3D. Blocking lysosomal degradation with Vam2 expression rescued FGFR signal loss induced by Roscovitane - Nice

3I and Figure S4. A stabilized form of cyclin B (delta 90) that causes sustained CDK1 activity increased FGFR staining - consistent and opposite to Roscovitine finding.

However, the quantification of the delta 90 experiment is missing. Please add.

Conclusion: CDK1 activity suppresses RAB4 fast recycling and promotes accumulation of internalized FGFR by also preventing FGFR destruction.

Thus, inhibiting CDK 1 activity should lead to more plasma membrane or peripheral FGFR if FGFR destruction is also blocked (with for example MG132).

Authors were unable to test this because inhibiting CDK1 also prevents FGFR destruction

However, the authors could have combined Roscovitine with MG132 to test this prediction. This experiment may be worth doing of possible.

Figure 4. CDK1 phosphorylation of RAB4 suppresses cycling

Phosphorylation site on RAB4 conserved - interesting that the proline is not conserved.

Phospho-mimetic RAB4 (inactive mutant S199/A199) drove enrichment of FGFR on PM and reduction in peripheral cytoplasm during prophase - nice.

Phospho-mimetic RAB4 (active mutant S199/D199) blocked FGFR recycling during anaphase - nice.

Conclusion: CDK1 phosphorylation of RAB4 inhibits fast receptor recycling during mitosis.

Note - in the cartoon it would appear that blocking Rab4 phorphorylation (S199A) should lead to accumulation of Rab4 vesicles in the periphery on slow recycling vesicles. However, the data indicates that Rab4 is higher on the plasma membrane. Please provide cartoon that displays the data provided in Figures 4H and K. Also, I was not clear why there was not more Rab4 recycled to the plasma membrane via the fast recycling pathway.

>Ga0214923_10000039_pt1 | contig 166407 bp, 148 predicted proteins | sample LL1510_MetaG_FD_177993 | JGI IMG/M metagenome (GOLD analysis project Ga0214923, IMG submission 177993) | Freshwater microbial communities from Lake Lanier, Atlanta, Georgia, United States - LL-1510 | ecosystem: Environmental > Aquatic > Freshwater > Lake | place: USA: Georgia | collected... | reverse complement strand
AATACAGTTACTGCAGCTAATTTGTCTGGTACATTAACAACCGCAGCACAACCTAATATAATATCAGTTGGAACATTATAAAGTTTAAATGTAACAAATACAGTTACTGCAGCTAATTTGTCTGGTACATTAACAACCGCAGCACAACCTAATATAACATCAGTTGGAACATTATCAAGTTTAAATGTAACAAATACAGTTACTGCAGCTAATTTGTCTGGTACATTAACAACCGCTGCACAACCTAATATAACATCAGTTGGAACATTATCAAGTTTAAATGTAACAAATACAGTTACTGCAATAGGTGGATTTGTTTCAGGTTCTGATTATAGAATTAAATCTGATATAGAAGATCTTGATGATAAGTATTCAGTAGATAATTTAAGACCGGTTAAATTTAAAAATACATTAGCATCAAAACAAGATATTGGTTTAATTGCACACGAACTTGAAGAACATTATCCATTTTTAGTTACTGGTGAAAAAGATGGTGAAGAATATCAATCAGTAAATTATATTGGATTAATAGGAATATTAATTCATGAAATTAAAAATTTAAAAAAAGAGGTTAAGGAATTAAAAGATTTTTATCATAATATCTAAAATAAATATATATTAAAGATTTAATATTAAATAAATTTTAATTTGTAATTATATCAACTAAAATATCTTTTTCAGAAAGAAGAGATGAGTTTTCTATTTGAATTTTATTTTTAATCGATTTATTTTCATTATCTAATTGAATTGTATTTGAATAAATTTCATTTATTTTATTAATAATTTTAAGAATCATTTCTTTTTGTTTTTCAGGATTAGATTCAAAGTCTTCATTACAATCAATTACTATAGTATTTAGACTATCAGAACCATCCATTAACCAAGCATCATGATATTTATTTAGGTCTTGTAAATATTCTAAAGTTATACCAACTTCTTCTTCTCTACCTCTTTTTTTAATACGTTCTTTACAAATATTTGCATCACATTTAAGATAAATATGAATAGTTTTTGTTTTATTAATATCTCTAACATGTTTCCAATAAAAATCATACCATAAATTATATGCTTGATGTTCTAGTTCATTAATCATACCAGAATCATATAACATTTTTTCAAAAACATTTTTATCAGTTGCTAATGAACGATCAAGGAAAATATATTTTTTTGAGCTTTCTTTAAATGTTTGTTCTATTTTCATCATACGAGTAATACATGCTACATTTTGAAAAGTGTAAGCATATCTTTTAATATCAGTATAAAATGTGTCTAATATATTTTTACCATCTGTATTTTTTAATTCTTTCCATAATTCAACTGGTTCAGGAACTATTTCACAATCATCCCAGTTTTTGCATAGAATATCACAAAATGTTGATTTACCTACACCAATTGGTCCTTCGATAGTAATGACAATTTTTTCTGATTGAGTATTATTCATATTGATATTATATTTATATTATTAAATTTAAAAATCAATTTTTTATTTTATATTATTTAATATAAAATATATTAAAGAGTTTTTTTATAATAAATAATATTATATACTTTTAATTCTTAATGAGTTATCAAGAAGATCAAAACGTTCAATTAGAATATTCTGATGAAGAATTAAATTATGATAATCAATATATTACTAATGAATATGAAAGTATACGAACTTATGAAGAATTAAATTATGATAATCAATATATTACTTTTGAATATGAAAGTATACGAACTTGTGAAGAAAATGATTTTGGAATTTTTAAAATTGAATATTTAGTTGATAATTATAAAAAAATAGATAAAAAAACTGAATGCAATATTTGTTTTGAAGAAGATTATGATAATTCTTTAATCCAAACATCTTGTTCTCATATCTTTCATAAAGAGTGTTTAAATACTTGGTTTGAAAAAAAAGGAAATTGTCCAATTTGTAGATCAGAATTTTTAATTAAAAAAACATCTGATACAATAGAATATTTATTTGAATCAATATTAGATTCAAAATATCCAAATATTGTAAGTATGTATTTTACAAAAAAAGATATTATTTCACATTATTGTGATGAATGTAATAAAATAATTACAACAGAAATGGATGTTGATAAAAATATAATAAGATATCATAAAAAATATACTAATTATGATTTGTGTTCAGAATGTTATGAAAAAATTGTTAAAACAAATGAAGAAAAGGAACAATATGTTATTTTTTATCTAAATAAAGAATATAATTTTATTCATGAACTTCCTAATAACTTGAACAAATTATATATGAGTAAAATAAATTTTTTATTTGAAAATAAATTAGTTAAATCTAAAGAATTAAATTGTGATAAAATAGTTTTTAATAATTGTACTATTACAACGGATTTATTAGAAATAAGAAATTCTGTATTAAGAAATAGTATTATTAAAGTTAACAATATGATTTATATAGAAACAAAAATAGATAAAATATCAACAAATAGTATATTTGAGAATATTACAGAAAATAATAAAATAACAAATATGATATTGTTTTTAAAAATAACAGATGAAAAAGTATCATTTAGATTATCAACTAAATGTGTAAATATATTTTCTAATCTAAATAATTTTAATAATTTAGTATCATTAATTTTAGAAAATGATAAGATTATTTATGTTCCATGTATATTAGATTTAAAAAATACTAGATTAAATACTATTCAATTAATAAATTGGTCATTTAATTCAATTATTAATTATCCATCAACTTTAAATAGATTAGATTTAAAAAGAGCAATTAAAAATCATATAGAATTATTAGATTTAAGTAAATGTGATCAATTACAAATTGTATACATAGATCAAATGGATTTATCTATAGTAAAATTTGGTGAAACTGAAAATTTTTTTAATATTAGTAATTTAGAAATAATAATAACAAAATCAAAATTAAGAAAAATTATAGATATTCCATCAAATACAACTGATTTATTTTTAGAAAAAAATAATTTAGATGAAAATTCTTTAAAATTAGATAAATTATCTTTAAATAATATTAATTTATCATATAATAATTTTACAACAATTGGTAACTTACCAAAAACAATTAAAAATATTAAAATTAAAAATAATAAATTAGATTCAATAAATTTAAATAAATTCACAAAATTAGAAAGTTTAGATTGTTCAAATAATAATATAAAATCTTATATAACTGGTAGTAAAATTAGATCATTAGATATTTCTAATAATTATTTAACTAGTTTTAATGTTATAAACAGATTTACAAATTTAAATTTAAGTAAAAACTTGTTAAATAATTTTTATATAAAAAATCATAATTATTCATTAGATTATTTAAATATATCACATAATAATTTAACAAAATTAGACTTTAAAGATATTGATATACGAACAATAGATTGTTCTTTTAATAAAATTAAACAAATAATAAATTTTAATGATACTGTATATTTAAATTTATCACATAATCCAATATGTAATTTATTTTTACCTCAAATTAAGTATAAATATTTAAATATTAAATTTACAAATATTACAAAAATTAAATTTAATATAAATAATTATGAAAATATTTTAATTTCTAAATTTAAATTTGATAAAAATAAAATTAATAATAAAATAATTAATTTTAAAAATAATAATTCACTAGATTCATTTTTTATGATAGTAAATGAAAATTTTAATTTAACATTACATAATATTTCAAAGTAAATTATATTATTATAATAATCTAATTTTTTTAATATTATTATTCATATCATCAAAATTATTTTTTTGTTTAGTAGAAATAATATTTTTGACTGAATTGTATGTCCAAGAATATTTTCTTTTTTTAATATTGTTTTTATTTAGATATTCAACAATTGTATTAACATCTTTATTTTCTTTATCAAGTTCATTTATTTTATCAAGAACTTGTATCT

Figure 5. Aurora kinase regulates maturation and recycling of FGFR endosomes.

VX-680 increased FGFR on plasma membrane - OK.

Hypothesis: Aurora kinase blocks exocytosis of RAB11/FGFR endosomes during mitotic entry.

Aurora kinas inhibition blocked co-localization of RAB11 and FGFR.

Interestingly, VX-680 also decreased RAB7/FGFR co-localization in plasma membrane/peripheral regions.

This result suggests that Aurora kinase promotes maturation of FGFR enriched endosomes.

Hypothesis: this late endosomal pool is important for ventral polarization via biased degradation on founder cell's dorsal side.

In line with this hypothesis, VX-680 gave increased FGFR on founder cell's dorsal side.

Figure 6. Model

OK, although large solid arrows appear unchanged throughout.

Suggestion

Is this specific for FGFR. Could test with Calveolin as previously, for example with D90 does Calveolin behave the same as FGFR?

Discussion

Good, although I was left wondering about the relative contributions of adhesion-dependent suppression of FGFRs during mitosis and CDK1-dependent suppression of FGFRs during mitosis, and also how loss of adhesion bypasses the CDK1 suppression of FGFR degradation.